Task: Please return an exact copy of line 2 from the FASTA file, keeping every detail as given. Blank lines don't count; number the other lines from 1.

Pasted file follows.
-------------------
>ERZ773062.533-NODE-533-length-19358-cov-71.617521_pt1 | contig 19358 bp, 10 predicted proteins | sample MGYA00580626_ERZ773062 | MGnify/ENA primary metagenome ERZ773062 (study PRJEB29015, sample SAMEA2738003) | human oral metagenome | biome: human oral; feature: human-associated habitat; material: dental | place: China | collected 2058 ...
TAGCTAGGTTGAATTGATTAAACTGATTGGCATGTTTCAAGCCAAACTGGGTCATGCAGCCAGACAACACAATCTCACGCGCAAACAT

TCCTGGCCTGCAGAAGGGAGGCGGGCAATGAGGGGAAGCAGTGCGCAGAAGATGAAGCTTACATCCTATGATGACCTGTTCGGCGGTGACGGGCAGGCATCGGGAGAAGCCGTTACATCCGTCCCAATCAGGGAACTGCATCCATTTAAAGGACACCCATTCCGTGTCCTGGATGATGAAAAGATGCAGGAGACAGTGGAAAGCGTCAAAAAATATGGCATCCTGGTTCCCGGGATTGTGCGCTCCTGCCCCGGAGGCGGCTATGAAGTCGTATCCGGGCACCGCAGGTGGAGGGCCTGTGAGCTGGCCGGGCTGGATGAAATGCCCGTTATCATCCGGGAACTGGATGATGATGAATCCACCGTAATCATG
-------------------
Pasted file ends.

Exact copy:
TAGCTAGGTTGAATTGATTAAACTGATTGGCATGTTTCAAGCCAAACTGGGTCATGCAGCCAGACAACACAATCTCACGCGCAAACAT